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Living Close to the Land: Mainstream Family Learns Homesteading Ways
Nestled at 3,200 feet in the Sierras, halfway between Tahoe and Yosemite, lives a regular family — with a rather irregular knowledge of off-grid living.
“We don’t sit in the dark. We are consumers,” says Mark Oswald, a local fireman. “We’re pretty mainstream people. I don’t preach this stuff. My children just learn through immersion.”
The Oswald family of four has all the modern conveniences they need — microwave, vacuum, washing machine, refrigerator. “We just use them with a little bit of training and awareness about where power comes from,” says stay-at-home mom Kathleen Oswald. “My parents always told me to run the dishwasher at night, when other things are turned off. But with solar, it’s the opposite.”
Kathleen always wanted a log home. Mark could have been content in a yurt. Their timber-construction “kit” home designed for passive-solar living has served as a happy compromise.
The 3,500-square-foot home (just under half of which is currently designated as heat storage) employs a solar Heliodyne system for hot water and radiant heat, and a prepackaged OutBack center for electricity, both from the Real Goods catalog. Eight PV modules reside on a tilted rack on the shed, producing a 1.3-kilowatt solar system.
After spending years happily crunching the numbers on a solar system and taking a few classes on solar panels, Mark called the decision karmic. Installing the solar system was straightforward. “I have a rocket scientist friend who I thought I might call on, but I didn’t even need him,” says Mark, a self-proclaimed jack-of-all-trades-but-master-of-none.
Nature and nurture
A solar system is just one step the Oswalds have taken toward energy independence. It’s all part of a lifestyle of conscious living that grows with each year. Mark, a hunter and fisherman at heart, can harvest a turkey out his back door, which opens to just over 10 acres abutting National Forest. He also teaches a class on hunting safety, trying to pass on the self-sufficiency aspects of the declining pastime to the next generation.
The Oswald children, 9 and 12, who according to Mark might rather watch TV, do in fact participate in homesteading projects when called on. Chores include watering and weeding the garden, composting and slash burning.
One of the Oswalds’ next projects is to build out their garden in the mountainous rocky soil. According to Mark, that will entail finishing clearing a mandatory 100-foot fire boundary around the home, prepping the stubborn dirt with the family’s compost, animal-proofing the area from deer (and the 250-pound bear that visited recently), and planting a greater array of foods.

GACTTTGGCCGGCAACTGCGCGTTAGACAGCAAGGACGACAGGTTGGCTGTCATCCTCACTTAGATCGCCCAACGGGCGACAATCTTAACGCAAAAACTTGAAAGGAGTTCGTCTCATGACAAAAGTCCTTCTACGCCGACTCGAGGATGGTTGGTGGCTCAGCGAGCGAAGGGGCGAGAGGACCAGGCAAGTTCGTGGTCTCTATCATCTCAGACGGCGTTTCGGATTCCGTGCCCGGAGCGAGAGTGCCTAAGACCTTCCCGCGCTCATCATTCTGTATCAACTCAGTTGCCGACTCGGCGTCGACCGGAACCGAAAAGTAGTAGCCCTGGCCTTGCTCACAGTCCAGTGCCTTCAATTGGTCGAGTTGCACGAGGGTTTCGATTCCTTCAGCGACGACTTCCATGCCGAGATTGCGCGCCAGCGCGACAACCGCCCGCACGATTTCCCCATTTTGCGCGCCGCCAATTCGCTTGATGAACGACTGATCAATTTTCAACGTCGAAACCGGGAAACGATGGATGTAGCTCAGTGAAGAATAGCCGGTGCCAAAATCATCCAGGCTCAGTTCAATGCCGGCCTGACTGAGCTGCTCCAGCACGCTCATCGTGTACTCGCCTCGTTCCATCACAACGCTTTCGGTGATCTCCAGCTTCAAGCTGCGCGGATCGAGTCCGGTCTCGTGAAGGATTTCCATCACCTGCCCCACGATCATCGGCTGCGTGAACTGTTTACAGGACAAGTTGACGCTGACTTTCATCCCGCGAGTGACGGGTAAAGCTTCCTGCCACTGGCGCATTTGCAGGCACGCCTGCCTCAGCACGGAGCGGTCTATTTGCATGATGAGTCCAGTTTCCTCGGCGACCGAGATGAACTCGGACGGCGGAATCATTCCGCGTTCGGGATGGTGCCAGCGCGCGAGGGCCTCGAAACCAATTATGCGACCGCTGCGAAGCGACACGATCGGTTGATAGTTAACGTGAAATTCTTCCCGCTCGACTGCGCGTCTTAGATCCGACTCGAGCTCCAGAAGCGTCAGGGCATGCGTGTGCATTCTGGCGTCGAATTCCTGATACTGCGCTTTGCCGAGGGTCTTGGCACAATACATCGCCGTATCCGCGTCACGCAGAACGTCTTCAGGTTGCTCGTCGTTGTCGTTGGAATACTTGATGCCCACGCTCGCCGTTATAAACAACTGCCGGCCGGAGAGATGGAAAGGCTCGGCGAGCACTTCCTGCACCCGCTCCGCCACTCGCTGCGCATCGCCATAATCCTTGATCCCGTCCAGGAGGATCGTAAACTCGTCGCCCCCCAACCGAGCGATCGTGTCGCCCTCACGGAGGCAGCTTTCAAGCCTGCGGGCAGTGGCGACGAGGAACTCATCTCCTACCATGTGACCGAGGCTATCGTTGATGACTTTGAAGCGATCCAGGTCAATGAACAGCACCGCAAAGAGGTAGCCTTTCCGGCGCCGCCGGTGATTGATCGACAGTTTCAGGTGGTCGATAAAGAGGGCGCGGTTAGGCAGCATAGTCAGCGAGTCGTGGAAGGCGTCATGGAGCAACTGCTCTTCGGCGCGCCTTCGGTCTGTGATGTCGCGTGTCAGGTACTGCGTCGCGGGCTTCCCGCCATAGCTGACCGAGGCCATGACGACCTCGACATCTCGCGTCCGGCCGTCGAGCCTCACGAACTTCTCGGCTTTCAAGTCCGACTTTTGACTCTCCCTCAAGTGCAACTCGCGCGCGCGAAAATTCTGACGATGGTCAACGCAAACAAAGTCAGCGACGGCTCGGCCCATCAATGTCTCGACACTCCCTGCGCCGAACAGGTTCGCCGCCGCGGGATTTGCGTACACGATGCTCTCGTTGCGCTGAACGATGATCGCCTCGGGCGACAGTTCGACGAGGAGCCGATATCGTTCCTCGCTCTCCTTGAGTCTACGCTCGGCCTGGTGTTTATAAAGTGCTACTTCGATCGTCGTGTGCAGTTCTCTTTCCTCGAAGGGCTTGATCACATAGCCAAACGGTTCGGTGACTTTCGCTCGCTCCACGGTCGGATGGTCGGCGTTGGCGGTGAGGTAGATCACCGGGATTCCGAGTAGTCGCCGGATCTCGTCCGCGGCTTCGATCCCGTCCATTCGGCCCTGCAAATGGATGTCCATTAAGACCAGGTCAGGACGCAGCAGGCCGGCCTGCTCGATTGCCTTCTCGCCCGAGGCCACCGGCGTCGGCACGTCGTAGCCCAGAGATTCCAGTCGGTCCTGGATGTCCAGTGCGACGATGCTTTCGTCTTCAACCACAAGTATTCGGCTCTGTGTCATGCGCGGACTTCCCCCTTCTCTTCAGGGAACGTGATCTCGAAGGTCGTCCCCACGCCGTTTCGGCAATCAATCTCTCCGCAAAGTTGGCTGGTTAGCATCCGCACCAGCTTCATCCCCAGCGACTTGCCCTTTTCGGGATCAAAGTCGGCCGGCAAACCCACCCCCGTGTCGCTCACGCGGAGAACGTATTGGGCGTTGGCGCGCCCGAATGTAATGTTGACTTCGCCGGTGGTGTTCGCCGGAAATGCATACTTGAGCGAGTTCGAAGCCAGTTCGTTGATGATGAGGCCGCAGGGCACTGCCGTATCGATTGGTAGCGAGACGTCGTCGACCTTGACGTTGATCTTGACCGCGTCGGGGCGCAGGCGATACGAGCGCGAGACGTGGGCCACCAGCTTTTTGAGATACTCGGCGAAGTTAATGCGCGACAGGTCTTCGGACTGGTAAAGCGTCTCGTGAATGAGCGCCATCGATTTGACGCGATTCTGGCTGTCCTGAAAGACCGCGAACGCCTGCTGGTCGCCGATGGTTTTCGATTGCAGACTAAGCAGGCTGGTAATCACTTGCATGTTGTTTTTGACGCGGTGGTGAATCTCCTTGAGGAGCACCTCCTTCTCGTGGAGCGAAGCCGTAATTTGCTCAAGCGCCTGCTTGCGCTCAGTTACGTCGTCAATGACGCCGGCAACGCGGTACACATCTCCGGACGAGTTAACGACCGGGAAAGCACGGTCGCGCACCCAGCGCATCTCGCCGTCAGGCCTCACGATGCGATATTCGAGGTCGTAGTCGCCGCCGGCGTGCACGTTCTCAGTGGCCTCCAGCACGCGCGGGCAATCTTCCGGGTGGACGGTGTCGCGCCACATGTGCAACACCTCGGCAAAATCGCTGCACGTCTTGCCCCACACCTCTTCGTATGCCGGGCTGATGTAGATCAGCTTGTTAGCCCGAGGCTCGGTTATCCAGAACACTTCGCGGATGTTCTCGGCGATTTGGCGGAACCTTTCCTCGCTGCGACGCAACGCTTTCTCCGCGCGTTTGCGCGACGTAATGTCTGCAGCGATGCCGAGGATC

Then there’s the chicken coop Mark is fashioning out of an old dog kennel he found; an old-fashioned pit-style root cellar that he’s laid out in his mind; and a handmade “solar dryer” for preserving meats, fruits and veggies that would be nice to start on as well.
Living close to the land and encouraging a lifestyle of respect for it is part nature and part nurture for the Oswalds, who both grew up on or near ranching and farming communities. Both have an innate passion for the learning that comes with a homesteading life.
Do your homework
Mark’s advice to people just starting to go green is: do your homework. “If it’s solar, learn everything there is — anything you can get your hands on. And get different opinions,” he says. “Oh, and you have to have a good BS filter too. A lot of people who tell you things are also trying to sell you stuff.”
Start small, he adds. Try a simple garden with five or six raised beds and read the good stuff like Backwoods Home magazine. “It’s like what Mother Earth News used to be.”
Another tip from this veteran green tinkerer is to be creative — but also realistic — in financing of projects. “There are many avenues to explore for loans,” says Mark, who used a family military connection to secure funding through USAA. “But always remember that’s there’s no free lunch. You have to work or save for it. Have a cookie jar and put your pennies and dimes in it.”
Most importantly, no environmentally friendly initiative should be undertaken for cost savings alone. “Sweat is part of the enjoyment,” says Mark. “If you don’t like to sweat, don’t bother.”